Sex- and Race-Based Disparities Perpetuate Suboptimal Testing for Colorectal Cancer

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An analysis of data from the Veterans Health Administration provides insight into disparities in the rates of endoscopy or colonoscopy among patients with iron deficiency anemia or hematochezia.

Joshua Demby, PhD, MPH | Credit: X.Com

Joshua Demby, PhD, MPH
Credit: X.Com

New research is providing a snapshot of pitfalls in testing practices for colorectal cancer among patients with iron deficiency anemia and/or hematochezia in real-world settings.

Despite knowledge of their association with an increased likelihood of early age-onset colorectal cancer, results from the study suggest sex- and race-based disparities persist in diagnostic testing among patients receiving care in the Veterans Health Administration database during a 20-year period spanning 1999 through 2019.1

“This cohort study found that the rates of diagnostic testing with endoscopy among veterans aged 18 to 49 years with [iron deficiency anemia] and/or hematochezia are low and vary significantly across demographic groups,” wrote investigators.1 “Black veterans with[iron deficiency anemia] and Hispanic veterans with IDA and/or hematochezia were less likely than White veterans to receive diagnostic testing for [early age–onset colorectal cancer]. Furthermore, women with[iron deficiency anemia] were less likely than men to receive diagnostic testing.”

Recognized as the second leading cause of cancer-related deaths in the US, a new emphasis has been placed on early diagnosis and intervention of colorectal cancer, particularly among male patients. Acknowledging the increased risk of early age-onset colorectal cancer, which is defined as colorectal cancer in adults younger than 50 years of age, associated with a diagnosis of iron deficiency anemia or hematochezia, the current study was launched to identify and define gaps in screening practices among patients with either of these conditions.1,2

With this in mind, a team led by Joshua Demb, PhD, MPH, of the Division of Gastroenterology in the Department of Internal Medicine, University of California, San Diego, designed their research endeavor as an analysis of data from a cohort identified from a search of Veterans Health Administration data for patients receiving care between October 1, 1999 and December 31, 2019. For inclusion in the study, patients needed to be aged 18 to 49 years and have a diagnosis of iron deficiency anemia or hematochezia.1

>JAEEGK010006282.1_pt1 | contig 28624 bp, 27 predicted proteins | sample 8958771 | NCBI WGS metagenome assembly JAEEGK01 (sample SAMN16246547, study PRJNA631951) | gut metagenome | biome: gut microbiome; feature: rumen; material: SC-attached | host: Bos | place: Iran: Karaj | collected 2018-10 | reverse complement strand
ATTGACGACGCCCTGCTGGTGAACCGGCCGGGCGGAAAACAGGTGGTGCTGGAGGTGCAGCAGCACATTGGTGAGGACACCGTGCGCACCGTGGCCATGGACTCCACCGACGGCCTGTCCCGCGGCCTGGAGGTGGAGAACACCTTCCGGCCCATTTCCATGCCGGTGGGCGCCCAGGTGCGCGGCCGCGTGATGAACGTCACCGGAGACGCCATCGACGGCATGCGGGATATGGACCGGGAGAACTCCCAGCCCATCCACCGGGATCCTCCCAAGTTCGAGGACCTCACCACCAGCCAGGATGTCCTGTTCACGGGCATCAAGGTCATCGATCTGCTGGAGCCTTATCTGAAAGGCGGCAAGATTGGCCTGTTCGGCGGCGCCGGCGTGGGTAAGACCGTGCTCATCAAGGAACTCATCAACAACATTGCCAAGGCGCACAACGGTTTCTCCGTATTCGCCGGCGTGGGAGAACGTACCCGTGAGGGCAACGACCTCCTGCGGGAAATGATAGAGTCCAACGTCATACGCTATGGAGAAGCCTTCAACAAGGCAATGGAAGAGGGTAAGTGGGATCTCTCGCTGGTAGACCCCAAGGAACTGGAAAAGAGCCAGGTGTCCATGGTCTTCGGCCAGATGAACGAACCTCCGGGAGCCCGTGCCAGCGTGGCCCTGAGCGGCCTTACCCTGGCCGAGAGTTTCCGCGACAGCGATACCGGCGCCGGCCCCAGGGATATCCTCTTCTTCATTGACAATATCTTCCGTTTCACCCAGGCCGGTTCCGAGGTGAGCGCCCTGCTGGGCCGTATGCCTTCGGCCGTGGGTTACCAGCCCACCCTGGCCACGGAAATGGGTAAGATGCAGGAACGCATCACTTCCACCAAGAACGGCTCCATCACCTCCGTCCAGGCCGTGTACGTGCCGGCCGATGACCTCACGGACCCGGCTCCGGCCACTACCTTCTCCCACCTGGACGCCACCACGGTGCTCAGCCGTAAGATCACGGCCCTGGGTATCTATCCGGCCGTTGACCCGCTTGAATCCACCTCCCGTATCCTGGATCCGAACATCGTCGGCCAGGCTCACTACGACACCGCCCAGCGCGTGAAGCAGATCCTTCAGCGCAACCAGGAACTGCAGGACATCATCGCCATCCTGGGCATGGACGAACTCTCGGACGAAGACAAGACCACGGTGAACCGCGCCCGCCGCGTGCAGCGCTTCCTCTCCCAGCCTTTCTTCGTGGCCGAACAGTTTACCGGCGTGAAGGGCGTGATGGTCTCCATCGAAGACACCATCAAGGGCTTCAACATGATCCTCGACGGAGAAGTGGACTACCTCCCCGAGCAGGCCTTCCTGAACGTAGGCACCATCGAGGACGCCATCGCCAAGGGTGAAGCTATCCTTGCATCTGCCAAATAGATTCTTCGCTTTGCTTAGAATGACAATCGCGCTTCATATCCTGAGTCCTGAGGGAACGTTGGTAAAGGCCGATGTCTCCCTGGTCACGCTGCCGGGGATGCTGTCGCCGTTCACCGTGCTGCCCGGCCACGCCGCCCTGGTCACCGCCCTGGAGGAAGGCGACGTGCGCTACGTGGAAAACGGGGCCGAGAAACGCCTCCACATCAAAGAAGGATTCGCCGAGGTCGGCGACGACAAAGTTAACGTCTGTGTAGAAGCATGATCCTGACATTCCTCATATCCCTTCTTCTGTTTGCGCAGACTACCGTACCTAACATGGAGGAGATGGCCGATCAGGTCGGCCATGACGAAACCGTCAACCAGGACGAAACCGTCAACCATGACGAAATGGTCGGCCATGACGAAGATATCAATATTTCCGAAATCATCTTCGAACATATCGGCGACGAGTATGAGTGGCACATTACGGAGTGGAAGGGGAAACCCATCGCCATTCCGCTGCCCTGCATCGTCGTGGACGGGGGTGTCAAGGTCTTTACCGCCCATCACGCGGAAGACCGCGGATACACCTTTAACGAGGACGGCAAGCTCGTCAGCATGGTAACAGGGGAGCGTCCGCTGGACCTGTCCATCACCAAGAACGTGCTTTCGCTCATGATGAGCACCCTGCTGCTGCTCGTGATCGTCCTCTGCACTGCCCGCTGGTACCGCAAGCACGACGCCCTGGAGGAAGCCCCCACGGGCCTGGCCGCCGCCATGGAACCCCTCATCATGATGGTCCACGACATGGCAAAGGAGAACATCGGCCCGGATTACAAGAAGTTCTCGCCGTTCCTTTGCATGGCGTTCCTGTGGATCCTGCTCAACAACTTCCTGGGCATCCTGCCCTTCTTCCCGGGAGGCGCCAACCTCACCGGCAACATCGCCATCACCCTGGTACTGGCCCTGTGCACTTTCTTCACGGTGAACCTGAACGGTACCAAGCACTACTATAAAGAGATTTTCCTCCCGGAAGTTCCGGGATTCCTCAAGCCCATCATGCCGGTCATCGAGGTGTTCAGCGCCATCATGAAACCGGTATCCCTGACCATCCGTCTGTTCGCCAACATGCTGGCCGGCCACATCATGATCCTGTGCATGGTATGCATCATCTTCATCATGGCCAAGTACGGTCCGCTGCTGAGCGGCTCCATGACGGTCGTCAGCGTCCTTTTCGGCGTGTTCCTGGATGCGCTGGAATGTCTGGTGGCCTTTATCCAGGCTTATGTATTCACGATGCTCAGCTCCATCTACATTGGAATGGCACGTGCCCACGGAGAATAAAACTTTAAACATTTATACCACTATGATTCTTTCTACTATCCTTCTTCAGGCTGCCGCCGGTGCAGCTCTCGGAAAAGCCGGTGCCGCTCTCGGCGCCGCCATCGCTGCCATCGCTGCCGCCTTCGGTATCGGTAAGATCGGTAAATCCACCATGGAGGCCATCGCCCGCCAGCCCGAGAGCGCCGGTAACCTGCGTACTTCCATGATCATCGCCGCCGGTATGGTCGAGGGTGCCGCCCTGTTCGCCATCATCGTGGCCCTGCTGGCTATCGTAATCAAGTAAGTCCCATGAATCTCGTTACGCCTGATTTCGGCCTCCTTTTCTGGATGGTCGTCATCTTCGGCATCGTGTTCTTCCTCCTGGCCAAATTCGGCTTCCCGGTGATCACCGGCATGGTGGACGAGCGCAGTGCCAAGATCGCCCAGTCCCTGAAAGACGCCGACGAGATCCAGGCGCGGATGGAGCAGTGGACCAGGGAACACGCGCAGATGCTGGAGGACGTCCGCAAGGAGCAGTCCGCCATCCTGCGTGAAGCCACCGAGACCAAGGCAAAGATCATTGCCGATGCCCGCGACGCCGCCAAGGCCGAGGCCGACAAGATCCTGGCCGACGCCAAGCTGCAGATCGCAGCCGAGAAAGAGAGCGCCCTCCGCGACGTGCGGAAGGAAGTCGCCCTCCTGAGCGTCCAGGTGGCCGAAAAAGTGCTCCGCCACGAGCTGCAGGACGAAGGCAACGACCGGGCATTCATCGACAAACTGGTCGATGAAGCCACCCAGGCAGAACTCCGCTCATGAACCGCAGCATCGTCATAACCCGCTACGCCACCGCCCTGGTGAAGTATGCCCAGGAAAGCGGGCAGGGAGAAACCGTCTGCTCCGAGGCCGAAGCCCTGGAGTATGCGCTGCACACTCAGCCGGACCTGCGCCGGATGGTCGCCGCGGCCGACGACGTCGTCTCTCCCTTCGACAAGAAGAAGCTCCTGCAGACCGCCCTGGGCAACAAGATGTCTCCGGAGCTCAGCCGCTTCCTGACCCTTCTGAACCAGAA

Overall, investigators identified 59,169 patients with iron deficiency anemia and 189,185 patients with hematochezia for inclusion. The iron deficiency anemia cohort had a mean age of 40.7 (Standard deviation [SD], 7.1) years and 51.6% were men. The hematochezia cohort had a mean age of 39.4 (SD, 7.6) years and 86.5% were men. Of note, 2287 patients had both iron deficiency anemia and hematochezia. This cohort had a mean age of 41.6 (SD, 6.9) years and 81.2% were men.1

The primary outcome of interest for the study were rates of bidirectional endoscopy after a diagnosis of iron deficiency anemia and colonoscopy or sigmoidoscopy after a diagnosis of hematochezia. Investigators pointed out associations between diagnostic testing factors and diagnostic test completion were estimated using Poisson regression models.1

Upon analysis, results indicated the cumulative 2-year diagnostic workup completion rate was 22% (95% Confidence Interval [CI], 22%-22%) among those with iron deficiency anemia and 40% (95% CI, 40%-40%) among those with hematochezia. Further analysis suggested women with iron deficiency anemia (had a lower likelihood of diagnostic test completion compared with their male counterparts rate ratio [RR], 0.42; 95% CI, 0.40-0.43) and Black (RR, 0.65; 95% CI, 0.62-0.68) as well as Hispanic (RR, 0.88; 95% CI, 0.82-0.94) individuals were less likely to receive diagnostic testing compared with their non-Hispanic White counterparts.1

Additional analysis among those with hematochezia revealed those aged 30 to 49 years were more likely to receive diagnostic testing than adults younger than 30 years of age (age 30-39 years: RR, 1.15; 95% CI, 1.12-1.18; age 40-49 years: RR, 1.36; 95% CI, 1.33-1.40). Investigators also pointed out Hispanic individuals with hematochezia were less likely to receive diagnostic testing compared to their non-Hispanic White counterparts (RR, 0.96; 95% CI, 0.93-0.98).1

“Optimizing diagnostic test completion among individuals with [iron deficiency anemia] and/or hematochezia may help improve early detection of [early age–onset colorectal cancer] and contribute to reducing [early age–onset colorectal cancer]-related disparities,” investigators added.1

References:

  1. Demb J, Liu L, Murphy CC, Doubeni CA, Martinez ME, Gupta S. Time to Endoscopy or Colonoscopy Among Adults Younger Than 50 Years With Iron-Deficiency Anemia and/or Hematochezia in the VHA. JAMA Netw Open. 2023;6(11):e2341516. doi:10.1001/jamanetworkopen.2023.41516
  2. Demb J, Liu L, Murphy CC, Doubeni CA, Martínez ME, Gupta S. Young-onset colorectal cancer risk among individuals with iron-deficiency anaemia and haematochezia. Gut. Published online December 18, 2020. doi:10.1136/gutjnl-2020-321849
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